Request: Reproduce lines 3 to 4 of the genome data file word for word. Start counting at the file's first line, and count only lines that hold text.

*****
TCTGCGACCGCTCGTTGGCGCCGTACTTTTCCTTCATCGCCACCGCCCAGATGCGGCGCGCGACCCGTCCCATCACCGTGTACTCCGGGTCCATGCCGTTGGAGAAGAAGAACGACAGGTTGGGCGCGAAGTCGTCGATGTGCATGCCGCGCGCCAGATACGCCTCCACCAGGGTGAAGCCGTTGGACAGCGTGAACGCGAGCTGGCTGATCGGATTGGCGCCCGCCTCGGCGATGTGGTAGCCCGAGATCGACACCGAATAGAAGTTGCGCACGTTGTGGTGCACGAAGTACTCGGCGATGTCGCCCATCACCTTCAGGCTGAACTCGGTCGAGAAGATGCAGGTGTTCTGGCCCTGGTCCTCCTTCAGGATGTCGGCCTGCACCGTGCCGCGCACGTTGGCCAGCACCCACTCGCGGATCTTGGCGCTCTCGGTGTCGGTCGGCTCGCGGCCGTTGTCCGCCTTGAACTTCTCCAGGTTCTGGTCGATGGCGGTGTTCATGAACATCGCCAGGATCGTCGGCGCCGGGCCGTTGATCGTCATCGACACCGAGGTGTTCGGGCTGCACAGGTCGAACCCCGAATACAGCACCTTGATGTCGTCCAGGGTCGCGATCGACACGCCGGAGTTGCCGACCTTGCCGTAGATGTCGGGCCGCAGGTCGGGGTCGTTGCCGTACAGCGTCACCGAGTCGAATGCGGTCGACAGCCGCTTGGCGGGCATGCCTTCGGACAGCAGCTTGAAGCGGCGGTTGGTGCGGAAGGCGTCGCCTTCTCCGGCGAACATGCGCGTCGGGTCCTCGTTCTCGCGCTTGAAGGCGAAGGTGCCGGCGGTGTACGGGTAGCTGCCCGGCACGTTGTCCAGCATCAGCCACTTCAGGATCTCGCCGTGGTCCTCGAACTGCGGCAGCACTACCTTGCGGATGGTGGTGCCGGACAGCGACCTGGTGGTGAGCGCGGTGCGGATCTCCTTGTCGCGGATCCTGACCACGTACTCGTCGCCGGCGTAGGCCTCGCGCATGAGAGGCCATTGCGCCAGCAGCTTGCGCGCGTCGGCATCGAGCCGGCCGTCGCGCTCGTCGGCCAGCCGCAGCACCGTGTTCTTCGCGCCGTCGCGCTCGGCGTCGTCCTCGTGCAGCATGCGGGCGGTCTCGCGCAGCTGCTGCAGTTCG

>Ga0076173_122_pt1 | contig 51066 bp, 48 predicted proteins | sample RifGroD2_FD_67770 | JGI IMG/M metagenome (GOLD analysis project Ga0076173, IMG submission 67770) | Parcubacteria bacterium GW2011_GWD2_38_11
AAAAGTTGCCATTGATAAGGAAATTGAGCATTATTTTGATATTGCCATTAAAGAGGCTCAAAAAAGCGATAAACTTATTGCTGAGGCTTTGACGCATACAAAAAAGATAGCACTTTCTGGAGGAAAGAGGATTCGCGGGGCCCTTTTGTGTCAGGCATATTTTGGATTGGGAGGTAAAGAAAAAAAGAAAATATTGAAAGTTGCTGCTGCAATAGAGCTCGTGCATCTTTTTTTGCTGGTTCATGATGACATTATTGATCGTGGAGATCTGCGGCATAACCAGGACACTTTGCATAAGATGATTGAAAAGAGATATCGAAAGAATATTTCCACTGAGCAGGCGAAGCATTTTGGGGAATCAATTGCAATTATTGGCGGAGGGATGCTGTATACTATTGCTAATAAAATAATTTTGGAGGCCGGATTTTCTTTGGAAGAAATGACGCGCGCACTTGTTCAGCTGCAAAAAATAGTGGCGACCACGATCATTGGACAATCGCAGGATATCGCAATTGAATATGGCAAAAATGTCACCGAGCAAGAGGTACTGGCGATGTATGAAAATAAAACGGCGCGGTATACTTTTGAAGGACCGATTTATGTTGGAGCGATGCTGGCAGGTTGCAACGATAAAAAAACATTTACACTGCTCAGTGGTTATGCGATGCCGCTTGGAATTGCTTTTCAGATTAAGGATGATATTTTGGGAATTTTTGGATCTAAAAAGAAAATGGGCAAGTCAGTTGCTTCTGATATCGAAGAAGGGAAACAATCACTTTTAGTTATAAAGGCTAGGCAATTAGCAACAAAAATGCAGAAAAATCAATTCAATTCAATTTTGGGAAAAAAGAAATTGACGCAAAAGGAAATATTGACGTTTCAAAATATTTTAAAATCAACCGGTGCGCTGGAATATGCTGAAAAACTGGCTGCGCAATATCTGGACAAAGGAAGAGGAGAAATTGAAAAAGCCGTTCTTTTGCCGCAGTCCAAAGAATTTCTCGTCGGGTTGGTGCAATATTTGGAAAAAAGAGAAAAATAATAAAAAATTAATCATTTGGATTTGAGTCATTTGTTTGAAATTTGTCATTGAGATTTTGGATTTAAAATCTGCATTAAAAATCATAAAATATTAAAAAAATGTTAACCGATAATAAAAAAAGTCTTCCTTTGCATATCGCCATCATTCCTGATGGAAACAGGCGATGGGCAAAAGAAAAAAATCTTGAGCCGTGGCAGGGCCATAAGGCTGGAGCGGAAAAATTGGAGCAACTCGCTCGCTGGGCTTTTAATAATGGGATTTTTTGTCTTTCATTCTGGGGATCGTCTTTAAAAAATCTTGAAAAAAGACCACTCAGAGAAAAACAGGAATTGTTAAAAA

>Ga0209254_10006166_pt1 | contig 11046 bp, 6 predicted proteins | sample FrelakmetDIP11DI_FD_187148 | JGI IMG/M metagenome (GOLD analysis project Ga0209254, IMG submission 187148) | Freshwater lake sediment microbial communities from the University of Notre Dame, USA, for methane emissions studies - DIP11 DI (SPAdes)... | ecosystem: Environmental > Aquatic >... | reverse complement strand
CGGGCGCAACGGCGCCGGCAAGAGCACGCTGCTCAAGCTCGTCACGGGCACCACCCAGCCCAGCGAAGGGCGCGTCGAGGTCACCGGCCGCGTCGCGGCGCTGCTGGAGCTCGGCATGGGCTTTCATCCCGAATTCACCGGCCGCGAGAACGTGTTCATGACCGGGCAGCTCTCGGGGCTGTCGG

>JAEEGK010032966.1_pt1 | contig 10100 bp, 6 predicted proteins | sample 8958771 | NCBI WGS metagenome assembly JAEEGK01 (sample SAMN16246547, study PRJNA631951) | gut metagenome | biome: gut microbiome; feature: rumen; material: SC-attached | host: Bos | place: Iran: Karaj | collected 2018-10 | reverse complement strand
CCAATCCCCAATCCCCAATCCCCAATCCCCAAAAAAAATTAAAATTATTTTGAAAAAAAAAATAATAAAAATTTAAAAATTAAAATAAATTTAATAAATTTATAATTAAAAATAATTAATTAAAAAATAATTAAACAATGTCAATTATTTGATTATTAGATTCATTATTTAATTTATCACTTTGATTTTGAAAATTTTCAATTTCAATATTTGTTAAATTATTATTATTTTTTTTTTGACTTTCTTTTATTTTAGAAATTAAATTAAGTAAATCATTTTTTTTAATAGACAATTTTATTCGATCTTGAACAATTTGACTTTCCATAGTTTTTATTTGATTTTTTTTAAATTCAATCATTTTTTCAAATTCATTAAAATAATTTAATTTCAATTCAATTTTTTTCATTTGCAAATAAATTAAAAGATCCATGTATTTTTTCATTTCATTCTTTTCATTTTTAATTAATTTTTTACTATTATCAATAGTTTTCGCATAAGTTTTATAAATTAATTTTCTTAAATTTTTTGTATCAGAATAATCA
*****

AAAAGTTGCCATTGATAAGGAAATTGAGCATTATTTTGATATTGCCATTAAAGAGGCTCAAAAAAGCGATAAACTTATTGCTGAGGCTTTGACGCATACAAAAAAGATAGCACTTTCTGGAGGAAAGAGGATTCGCGGGGCCCTTTTGTGTCAGGCATATTTTGGATTGGGAGGTAAAGAAAAAAAGAAAATATTGAAAGTTGCTGCTGCAATAGAGCTCGTGCATCTTTTTTTGCTGGTTCATGATGACATTATTGATCGTGGAGATCTGCGGCATAACCAGGACACTTTGCATAAGATGATTGAAAAGAGATATCGAAAGAATATTTCCACTGAGCAGGCGAAGCATTTTGGGGAATCAATTGCAATTATTGGCGGAGGGATGCTGTATACTATTGCTAATAAAATAATTTTGGAGGCCGGATTTTCTTTGGAAGAAATGACGCGCGCACTTGTTCAGCTGCAAAAAATAGTGGCGACCACGATCATTGGACAATCGCAGGATATCGCAATTGAATATGGCAAAAATGTCACCGAGCAAGAGGTACTGGCGATGTATGAAAATAAAACGGCGCGGTATACTTTTGAAGGACCGATTTATGTTGGAGCGATGCTGGCAGGTTGCAACGATAAAAAAACATTTACACTGCTCAGTGGTTATGCGATGCCGCTTGGAATTGCTTTTCAGATTAAGGATGATATTTTGGGAATTTTTGGATCTAAAAAGAAAATGGGCAAGTCAGTTGCTTCTGATATCGAAGAAGGGAAACAATCACTTTTAGTTATAAAGGCTAGGCAATTAGCAACAAAAATGCAGAAAAATCAATTCAATTCAATTTTGGGAAAAAAGAAATTGACGCAAAAGGAAATATTGACGTTTCAAAATATTTTAAAATCAACCGGTGCGCTGGAATATGCTGAAAAACTGGCTGCGCAATATCTGGACAAAGGAAGAGGAGAAATTGAAAAAGCCGTTCTTTTGCCGCAGTCCAAAGAATTTCTCGTCGGGTTGGTGCAATATTTGGAAAAAAGAGAAAAATAATAAAAAATTAATCATTTGGATTTGAGTCATTTGTTTGAAATTTGTCATTGAGATTTTGGATTTAAAATCTGCATTAAAAATCATAAAATATTAAAAAAATGTTAACCGATAATAAAAAAAGTCTTCCTTTGCATATCGCCATCATTCCTGATGGAAACAGGCGATGGGCAAAAGAAAAAAATCTTGAGCCGTGGCAGGGCCATAAGGCTGGAGCGGAAAAATTGGAGCAACTCGCTCGCTGGGCTTTTAATAATGGGATTTTTTGTCTTTCATTCTGGGGATCGTCTTTAAAAAATCTTGAAAAAAGACCACTCAGAGAAAAACAGGAATTGTTAAAAA

>Ga0209254_10006166_pt1 | contig 11046 bp, 6 predicted proteins | sample FrelakmetDIP11DI_FD_187148 | JGI IMG/M metagenome (GOLD analysis project Ga0209254, IMG submission 187148) | Freshwater lake sediment microbial communities from the University of Notre Dame, USA, for methane emissions studies - DIP11 DI (SPAdes)... | ecosystem: Environmental > Aquatic >... | reverse complement strand